Soak up Lisbon’s aesthetic melancholy in Alfama, the historic neighbourhood where fado is said to have been born.
Sprang in the early nineteenth century from the poorest classes, this musical style started as a spontaneous tavern song associated with sailors and prostitution. But the presence of aristocrats in Lisbon’s bohemian life changed the history of fado. It became a cultural symbol of Lisbon, and the deep expression of the Portuguese soul.
From amateur fado to well-known fado singers, we take a look at some of the best fado restaurants in Alfama. These are places to sample traditional Portuguese cuisine with interludes of authentic fado. You might get lucky and snag a table, but reservations are recommended.
Parreirinha de Alfama
Parreirinha is a nice and cosy restaurant where fado and food have been paired since 1950. The rustic interior has changed little over the years, and the beautiful azulejos on the walls still gleam brightly.
The menu includes petiscos as starters and traditional Portuguese dishes, such as bacalhau à “Narcisa” (one of the 1001 ways to cook salt cured codfish), arroz de tamboril (monkfish rice) and alcatra à moda da Terceira (rump steak). The portions are very generous, and there’s a good wine list.
During dinner, expect to listen to at least three different fadistas (fado singers) performing during about 15 minutes at 45-minute intervals.
- Beco Espírito Santo 1 (about 200 metres from the Fado Museum), open for dinner (Tuesday to Sunday), average price: €35 per person, www.parreirinhadealfama.com
A Baiuca is definitely not a place for a calm dinner. What makes this tiny family-run restaurant special is the fado vadio (literally translated as vagrant, but which means “amateur” in fado’s language). Anyone can get up and sing fado. Invariably, locals are the ones that perform their favourite fado songs, during which you will be hissed at if you dare to speak or stand up. At this restaurant, you get the genuine fado experience.
The octopus, bacalhau and steak are some of the traditional Portuguese dishes on the menu. Food is served until 10pm, though fado goes on until midnight.
- Rua de São Miguel 20, open 8pm-midnight (Thursday to Monday), minimum charge per person: €25, facebook.com/pages/A-Baiuca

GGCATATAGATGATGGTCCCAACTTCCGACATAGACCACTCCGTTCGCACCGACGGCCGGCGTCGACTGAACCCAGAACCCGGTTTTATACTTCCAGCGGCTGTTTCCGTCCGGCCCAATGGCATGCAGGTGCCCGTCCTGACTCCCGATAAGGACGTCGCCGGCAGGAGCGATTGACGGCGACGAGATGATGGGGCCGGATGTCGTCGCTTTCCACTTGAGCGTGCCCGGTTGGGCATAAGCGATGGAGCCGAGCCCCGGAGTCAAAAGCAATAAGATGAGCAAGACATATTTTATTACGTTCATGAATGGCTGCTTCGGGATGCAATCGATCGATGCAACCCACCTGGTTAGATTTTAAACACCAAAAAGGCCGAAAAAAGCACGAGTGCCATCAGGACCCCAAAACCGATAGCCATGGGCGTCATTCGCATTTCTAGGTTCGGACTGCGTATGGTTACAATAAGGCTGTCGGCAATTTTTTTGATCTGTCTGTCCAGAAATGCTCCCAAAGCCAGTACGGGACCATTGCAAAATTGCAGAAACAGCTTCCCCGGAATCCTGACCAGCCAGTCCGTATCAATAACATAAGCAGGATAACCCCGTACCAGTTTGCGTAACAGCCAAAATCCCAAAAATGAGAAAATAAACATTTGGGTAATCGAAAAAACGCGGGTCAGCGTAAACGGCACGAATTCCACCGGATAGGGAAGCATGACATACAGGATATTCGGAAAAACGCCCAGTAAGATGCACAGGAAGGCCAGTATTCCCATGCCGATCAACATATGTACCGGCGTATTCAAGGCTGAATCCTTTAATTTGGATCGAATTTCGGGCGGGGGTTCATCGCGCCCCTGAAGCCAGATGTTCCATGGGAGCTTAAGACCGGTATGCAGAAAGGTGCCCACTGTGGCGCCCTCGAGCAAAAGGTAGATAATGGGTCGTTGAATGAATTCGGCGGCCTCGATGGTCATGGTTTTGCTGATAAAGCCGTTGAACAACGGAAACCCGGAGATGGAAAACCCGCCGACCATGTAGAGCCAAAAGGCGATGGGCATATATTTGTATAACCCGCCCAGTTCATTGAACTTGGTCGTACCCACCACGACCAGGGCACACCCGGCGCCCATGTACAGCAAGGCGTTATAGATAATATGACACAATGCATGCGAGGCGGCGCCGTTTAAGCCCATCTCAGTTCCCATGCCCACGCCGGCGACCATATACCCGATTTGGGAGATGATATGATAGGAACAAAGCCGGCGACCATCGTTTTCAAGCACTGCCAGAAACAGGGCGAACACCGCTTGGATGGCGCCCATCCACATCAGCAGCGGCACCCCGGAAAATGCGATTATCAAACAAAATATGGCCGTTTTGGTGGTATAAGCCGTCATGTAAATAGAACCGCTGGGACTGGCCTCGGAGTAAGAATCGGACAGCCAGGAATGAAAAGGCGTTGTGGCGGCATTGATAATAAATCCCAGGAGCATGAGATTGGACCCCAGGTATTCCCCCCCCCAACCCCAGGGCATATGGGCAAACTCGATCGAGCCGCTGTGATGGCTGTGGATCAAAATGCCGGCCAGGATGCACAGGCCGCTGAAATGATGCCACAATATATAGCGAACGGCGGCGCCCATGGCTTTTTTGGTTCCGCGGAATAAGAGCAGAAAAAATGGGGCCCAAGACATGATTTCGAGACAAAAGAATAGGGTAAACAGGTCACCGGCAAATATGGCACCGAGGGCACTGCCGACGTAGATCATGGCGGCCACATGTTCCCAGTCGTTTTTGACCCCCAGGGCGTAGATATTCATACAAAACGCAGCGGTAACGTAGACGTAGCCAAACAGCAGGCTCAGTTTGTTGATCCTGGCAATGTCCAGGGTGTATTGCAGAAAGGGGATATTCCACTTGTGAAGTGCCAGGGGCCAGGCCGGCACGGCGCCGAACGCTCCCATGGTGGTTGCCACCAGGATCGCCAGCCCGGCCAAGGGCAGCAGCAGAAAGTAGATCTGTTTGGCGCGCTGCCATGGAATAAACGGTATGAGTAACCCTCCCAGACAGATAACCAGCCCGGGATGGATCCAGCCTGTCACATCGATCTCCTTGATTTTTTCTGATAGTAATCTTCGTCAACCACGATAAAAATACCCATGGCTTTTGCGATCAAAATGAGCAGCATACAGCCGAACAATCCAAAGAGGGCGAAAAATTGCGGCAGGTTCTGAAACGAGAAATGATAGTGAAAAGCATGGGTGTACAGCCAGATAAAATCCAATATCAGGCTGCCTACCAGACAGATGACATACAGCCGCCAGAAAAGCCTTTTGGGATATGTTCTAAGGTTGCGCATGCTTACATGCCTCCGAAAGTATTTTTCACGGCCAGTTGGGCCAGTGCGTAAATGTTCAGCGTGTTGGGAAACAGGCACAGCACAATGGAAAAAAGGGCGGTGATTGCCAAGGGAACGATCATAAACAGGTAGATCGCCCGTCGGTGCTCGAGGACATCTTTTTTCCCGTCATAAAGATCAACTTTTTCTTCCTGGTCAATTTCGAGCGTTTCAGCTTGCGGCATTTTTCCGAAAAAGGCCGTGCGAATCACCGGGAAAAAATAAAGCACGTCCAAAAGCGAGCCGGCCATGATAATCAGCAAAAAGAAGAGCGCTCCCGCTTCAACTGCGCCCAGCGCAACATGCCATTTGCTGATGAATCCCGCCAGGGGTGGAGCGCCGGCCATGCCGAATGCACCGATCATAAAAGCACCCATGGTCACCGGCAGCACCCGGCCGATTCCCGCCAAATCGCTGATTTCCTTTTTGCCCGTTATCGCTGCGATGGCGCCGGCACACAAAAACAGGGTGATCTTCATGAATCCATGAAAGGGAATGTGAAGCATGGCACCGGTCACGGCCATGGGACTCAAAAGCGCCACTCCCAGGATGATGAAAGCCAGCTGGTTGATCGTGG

Clube de Fado
At this fado club, the show is the main dish, and food a supplement. Here, you get high quality fadistas accompanied by the best Portuguese guitar players. There’s a fado fee but no minimum spend. Some say the food doesn’t live up to the fado, but you may just come for appetisers and drinks. The interior of arches and ogival ceiling creates the perfect atmosphere to listen to fado.
- Rua S. João Praça 86-94 (near the Sé), open daily 8pm-2am, fado fee: €7.5, average price: €40 per person, www.clube-de-fado.com
Sr. Fado de Alfama
With only nine tables, be sure to book ahead if you’re planning to get the authentic fado experience, and taste some home-cooked Portuguese traditional dishes.
For a fixed price, you get appetizers, a very generous main course of cataplana (fish stew) or carne de porco à alentejana (pork with clams), a dessert, coffee or tea, and drinks (wine, water or soft drinks). Dinner is served by the owners, Ana Marina who cooks and serves, and Duarte Santos responsible for choosing the wines.
When the meal is finished, Ana Marina sheds her apron and Duarte Santos brings out his Portuguese guitar, and the fado performance begins. In between songs, you’ll learn a bit about the history of fado, and which styles are being played.
Dinner starts around 8pm, fado kicks off at 10pm, and goes on until 1am.
- Rua dos Remédios 176, open 7.30pm-2am (Wednesday, Thursday, Saturday and Sunday), fixed menu per person: €45, www.sr-fado.com
Páteo de Alfama
Located halfway between the Sé and São Jorge Castle, this restaurant is set in a palace that survived the earthquake of 1755. You can enjoy lunch and drinks in the páteo (courtyard) during summer. The remains of the oldest city wall, known as “Cerca Velha”, dating from the fifth century, can be seen in the courtyard and inside the building.
Dinner includes a show of fado and folk songs. Headed by fadistas Maria Mendes and Luísa Rocha, it tells the history of fado from its origin as a nineteenth-century tavern song to its success today. A crew of about 20 singers and dancers present several traditional nicely staged folk songs.
The main dishes include bacalhau à Gomes de Sá (codfish in the oven) and duck orange stew with chestnuts.
- Rua São João da Praça 18, open daily, midday-3pm and 7.30pm-11.30pm, www.pateodealfama.pt, show: €15, menu: €45